For example, perhaps some employees try to download malware, click on a phishing link or get a data loss prevention (DLP) violation. While your defenses may prevent the incident, it’s clear that some staff lack awareness about your cybersecurity policies. If you track these behaviors, you gain critical knowledge of where your human attack surface weaknesses lie.
As important as it is to track ‘bad’ behavior, tracking positive behavior is equally crucial. Sedova suggests that tracking things like the use of MFA, using a password manager and how often employees log in are high indicators of security risk.
“In fact, we’ve done some research reports that show that people who use a password manager regularly have a much lower chance of introducing malware — not because your password manager stops malware, but because it’s an indicator of mindset and security vigilance,” she said. “By mapping all of these behaviors of what an employee does on a regular basis, you can start painting a user risk or user reputation score that then gives you an understanding of what people are good at, what they need to do, what they need to do to improve and where they’re already excellent. This data becomes pure gold in how you want to take action.”
Getting Employees to Buy In to Cybersecurity Without Fear
The key to using a human attack surface strategy is to be transparent. Sedova advises that employees always know what their score is and which factors came into play. This way, they have the agency and choice to change that status — or understand that their controls, environments, training and whatever you give them is a function of their risk level.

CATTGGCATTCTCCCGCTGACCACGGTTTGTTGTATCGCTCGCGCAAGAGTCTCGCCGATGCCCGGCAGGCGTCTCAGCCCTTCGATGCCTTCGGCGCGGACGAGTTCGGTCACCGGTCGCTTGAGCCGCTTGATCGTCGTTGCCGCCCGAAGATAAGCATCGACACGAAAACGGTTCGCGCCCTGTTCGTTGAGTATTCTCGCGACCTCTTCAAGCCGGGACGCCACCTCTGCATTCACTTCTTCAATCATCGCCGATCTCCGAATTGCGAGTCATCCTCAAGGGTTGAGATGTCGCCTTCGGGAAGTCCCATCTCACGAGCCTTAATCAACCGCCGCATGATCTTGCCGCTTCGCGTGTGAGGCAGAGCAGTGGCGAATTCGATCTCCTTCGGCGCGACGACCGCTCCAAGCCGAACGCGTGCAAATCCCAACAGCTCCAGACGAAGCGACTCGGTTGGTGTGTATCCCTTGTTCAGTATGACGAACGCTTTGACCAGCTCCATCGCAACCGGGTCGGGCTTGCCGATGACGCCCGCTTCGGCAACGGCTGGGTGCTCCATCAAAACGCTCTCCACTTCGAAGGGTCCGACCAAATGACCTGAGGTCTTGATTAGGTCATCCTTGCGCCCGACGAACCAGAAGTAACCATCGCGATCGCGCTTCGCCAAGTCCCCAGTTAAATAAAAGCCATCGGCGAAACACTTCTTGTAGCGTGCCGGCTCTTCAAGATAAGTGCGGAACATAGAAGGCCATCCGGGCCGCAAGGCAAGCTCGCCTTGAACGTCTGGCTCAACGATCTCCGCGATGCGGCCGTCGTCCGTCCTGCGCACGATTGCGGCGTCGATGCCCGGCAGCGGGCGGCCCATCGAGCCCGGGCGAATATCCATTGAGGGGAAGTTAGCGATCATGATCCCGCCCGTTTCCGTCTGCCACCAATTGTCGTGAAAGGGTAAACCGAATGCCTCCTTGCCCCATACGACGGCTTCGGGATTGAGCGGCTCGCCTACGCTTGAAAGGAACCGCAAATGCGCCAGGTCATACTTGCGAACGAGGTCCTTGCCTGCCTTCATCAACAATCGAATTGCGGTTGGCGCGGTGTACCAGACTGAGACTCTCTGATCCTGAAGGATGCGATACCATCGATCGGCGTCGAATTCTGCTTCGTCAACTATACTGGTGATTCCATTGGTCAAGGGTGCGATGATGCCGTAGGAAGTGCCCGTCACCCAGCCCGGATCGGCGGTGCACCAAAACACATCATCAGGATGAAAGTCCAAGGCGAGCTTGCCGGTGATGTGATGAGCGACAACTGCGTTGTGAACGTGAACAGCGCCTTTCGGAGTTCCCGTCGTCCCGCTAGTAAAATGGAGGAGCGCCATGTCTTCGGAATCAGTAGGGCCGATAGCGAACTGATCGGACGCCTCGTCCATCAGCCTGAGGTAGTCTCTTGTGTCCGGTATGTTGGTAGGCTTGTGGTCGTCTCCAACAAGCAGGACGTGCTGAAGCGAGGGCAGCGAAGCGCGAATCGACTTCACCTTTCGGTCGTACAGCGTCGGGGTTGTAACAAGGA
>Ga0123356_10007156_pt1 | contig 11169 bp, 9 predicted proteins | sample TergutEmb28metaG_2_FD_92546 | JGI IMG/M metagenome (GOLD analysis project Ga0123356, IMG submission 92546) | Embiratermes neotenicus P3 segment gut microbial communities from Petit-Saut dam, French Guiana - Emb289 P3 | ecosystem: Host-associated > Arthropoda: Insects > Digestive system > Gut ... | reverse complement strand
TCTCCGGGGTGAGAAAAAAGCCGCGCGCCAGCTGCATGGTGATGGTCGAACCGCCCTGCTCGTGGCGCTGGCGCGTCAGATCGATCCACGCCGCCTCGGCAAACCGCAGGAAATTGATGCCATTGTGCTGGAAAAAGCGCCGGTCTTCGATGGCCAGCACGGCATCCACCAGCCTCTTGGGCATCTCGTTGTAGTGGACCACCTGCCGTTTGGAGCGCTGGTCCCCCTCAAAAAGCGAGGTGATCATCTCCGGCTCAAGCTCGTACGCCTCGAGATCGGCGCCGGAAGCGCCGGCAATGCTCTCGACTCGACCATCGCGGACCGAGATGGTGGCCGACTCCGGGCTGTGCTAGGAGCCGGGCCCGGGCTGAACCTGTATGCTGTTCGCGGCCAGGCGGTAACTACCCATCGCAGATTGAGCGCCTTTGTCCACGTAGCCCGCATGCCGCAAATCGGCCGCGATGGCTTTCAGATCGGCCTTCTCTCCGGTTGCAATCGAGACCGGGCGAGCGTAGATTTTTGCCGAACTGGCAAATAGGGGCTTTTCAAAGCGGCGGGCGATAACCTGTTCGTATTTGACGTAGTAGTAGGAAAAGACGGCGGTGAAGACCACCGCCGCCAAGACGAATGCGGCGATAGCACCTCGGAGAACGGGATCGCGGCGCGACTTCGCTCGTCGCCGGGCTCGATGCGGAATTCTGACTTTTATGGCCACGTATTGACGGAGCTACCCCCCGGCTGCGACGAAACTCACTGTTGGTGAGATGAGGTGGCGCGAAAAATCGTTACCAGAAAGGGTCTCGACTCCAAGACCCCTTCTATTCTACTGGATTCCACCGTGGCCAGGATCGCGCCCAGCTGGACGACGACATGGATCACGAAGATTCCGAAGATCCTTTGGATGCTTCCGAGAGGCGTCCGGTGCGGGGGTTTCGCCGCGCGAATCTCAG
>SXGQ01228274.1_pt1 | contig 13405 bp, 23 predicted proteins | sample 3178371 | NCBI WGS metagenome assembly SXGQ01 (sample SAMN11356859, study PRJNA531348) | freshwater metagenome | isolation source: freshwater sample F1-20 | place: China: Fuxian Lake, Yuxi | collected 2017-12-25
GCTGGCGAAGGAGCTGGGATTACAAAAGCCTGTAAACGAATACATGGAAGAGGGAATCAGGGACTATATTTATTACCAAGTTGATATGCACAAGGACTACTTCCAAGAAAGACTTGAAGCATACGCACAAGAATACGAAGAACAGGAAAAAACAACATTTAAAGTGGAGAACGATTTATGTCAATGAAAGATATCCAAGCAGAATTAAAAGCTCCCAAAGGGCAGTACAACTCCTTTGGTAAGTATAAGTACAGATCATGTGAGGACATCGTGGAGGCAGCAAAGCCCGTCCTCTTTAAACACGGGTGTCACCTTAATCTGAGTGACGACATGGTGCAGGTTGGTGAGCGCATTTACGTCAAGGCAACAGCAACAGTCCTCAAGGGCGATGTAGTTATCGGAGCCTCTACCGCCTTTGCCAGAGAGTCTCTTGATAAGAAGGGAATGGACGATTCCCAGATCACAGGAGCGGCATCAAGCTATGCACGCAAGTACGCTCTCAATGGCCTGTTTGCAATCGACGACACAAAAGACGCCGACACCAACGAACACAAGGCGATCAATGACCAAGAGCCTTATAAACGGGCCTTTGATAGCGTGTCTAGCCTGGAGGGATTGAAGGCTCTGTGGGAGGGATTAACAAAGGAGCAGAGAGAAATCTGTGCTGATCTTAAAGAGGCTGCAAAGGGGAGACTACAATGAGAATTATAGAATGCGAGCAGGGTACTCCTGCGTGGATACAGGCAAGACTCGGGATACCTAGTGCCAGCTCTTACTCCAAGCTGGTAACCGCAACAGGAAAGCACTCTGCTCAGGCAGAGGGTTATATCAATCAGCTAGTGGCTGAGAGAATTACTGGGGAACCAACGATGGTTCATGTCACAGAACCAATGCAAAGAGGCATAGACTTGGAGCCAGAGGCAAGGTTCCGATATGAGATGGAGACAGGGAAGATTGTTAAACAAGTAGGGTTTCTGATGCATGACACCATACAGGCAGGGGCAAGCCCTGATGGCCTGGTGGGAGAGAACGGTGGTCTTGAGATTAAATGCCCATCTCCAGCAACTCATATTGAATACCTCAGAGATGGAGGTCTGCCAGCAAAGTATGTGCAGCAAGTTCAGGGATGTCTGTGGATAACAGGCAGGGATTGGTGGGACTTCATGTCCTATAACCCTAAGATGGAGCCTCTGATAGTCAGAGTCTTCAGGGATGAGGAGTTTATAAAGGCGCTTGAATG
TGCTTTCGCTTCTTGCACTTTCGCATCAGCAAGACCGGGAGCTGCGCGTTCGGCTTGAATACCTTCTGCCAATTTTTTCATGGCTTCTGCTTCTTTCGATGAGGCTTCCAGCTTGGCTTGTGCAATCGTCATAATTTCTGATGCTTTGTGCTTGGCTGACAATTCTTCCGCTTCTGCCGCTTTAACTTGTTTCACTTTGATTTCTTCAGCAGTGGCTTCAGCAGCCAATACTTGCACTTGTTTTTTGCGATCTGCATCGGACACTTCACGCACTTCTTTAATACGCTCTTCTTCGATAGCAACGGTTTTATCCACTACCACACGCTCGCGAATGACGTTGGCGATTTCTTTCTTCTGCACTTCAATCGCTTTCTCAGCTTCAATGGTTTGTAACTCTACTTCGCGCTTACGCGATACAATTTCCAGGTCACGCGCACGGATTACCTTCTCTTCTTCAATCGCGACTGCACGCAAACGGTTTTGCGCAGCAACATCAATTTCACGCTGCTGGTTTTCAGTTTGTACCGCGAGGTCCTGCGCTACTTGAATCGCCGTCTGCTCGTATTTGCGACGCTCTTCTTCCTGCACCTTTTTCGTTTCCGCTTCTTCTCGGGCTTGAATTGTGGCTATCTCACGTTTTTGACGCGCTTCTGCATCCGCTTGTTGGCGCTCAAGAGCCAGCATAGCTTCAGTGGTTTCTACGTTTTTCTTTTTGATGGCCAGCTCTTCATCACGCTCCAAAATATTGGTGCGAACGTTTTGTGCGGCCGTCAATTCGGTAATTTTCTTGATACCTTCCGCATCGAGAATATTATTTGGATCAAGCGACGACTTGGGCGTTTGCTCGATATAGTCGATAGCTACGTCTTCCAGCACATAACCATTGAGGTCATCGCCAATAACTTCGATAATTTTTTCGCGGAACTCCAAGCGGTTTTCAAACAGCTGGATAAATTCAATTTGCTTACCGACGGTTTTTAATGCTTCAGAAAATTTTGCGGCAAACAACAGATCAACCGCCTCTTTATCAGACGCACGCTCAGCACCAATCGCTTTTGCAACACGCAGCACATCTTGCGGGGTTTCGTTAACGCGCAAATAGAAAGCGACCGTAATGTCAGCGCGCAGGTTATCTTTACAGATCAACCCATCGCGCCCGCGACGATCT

If an employee spends several months with a good track record, for instance, their score will go up. Rewarding employees for good scores also goes a long way, Sedova said. “A really key piece here to close that loop is that employees need to know where they stand, and why they stand the way they do, so they are brought along on the journey.”
For anyone creating or leading cybersecurity awareness training, you’ve probably used some type of fear element to get your point across. And while it may be effective to a certain degree, many studies (and experts) argue that fear only goes so far.
According to Sedova, what you need to consider is the long-term impact of your fear-based messaging.
“What happens when we get too much bad news happening is we shut down; we block out the message,” she said. “It becomes counterproductive.”
Instead of fear, Sedova has seen tremendous results in companies that use positive reinforcement. For example, let’s say you want to prevent phishing attacks. You could tell employees that clicking on a phishing email will lead to a $20 million breach and put you out of business. Or, you could reward those with solid track records or departments that have gone several months without clicking on a malicious link or email. Perhaps you give them Friday off or a party with pizza and beer.